So it is on the feast of the Epiphany we start at the very beginning, with the coming of the foreign wise men to bring their gifts to the infant Christ. Many traditions have grown up around this event, most of them not actually included among the scriptural details in Matthew’s gospel. We’ve come to think of these visitors as the Three Kings, but the gospel doesn’t call them kings, nor does it even specifically say there were three of them. The gospel calls them “wise men.” It tells us that they came to find a child at the prompting of the rising of a star, a child who was to become the new king of the Jews. And the gospel tells us that they brought three gifts: gold, frankincense and myrrh. Because of the three gifts, tradition assigned a wise man to each — for who would show up without a gift!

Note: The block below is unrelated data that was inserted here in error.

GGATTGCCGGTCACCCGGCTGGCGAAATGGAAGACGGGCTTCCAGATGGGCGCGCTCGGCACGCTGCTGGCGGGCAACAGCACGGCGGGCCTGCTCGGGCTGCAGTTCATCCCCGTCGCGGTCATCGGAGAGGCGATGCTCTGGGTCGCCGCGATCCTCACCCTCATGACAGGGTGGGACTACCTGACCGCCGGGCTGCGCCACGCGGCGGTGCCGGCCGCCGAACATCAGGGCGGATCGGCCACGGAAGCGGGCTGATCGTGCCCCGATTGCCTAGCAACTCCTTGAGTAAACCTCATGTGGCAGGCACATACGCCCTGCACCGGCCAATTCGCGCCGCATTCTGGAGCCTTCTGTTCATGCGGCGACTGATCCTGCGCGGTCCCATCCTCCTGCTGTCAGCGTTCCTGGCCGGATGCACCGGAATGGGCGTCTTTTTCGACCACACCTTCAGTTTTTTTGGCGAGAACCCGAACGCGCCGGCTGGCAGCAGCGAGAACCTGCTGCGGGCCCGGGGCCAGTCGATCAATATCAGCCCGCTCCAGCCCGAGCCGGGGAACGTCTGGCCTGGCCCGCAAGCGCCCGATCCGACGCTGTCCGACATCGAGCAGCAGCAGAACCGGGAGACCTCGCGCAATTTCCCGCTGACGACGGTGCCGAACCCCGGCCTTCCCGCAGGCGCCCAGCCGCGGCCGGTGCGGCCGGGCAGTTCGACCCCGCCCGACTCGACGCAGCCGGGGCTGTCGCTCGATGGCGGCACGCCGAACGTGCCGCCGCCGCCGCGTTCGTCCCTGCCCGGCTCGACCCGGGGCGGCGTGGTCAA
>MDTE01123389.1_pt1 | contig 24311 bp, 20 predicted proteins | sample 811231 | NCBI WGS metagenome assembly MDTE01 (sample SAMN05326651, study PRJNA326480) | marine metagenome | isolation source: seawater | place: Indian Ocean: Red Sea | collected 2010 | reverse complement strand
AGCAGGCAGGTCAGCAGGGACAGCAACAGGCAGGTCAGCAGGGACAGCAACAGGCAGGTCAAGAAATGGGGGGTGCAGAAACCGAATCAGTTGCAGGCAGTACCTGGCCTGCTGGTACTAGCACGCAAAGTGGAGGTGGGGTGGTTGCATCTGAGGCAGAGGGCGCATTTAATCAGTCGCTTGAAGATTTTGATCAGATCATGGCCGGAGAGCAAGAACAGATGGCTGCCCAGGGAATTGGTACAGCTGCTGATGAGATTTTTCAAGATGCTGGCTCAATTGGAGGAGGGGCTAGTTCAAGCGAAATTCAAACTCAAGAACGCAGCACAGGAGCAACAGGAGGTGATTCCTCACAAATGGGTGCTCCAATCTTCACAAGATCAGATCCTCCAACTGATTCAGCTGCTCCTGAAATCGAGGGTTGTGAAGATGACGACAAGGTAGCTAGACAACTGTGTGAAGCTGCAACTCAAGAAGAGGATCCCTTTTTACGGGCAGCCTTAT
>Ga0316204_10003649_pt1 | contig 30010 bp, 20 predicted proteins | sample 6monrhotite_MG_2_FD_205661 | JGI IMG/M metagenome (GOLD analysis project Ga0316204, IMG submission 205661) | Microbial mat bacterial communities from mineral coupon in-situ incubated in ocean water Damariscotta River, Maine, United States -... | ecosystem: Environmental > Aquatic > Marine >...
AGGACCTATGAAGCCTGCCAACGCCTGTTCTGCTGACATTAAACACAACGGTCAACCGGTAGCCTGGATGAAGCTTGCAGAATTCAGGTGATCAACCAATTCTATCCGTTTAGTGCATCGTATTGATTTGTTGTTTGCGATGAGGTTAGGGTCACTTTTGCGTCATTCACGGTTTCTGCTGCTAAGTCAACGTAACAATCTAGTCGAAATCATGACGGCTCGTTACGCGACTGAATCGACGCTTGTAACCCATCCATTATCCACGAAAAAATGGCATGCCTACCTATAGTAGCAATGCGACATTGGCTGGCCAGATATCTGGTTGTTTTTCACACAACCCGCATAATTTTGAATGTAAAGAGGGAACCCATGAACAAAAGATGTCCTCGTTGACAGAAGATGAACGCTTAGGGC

In addition the tradition portrayed the three wise men as representing three different races of the Gentile world, joining with the shepherds reported by Saint Luke, who represented the common poor Jewish people of Judea. In this way the faithful down the years wove together Matthew and Luke, and added imaginative details to fill out the story, and fill up our table-top creche. And this is not entirely out of keeping, even though it isn’t strictly speaking scriptural — for as my old liturgy professor used to say, “Listen to the people of God.” The church has its wisdom, and that includes all the members of the church — and the wisdom in this case lies in seeing what this feast-day is all about: the opening of the doors of salvation, so that the whole world, Jewish and Gentile, is represented kneeling at the Christmas crib — the Jews represented by the shepherds first on Christmas, and the Gentiles represented by the wise men following on the feast of the Epiphany.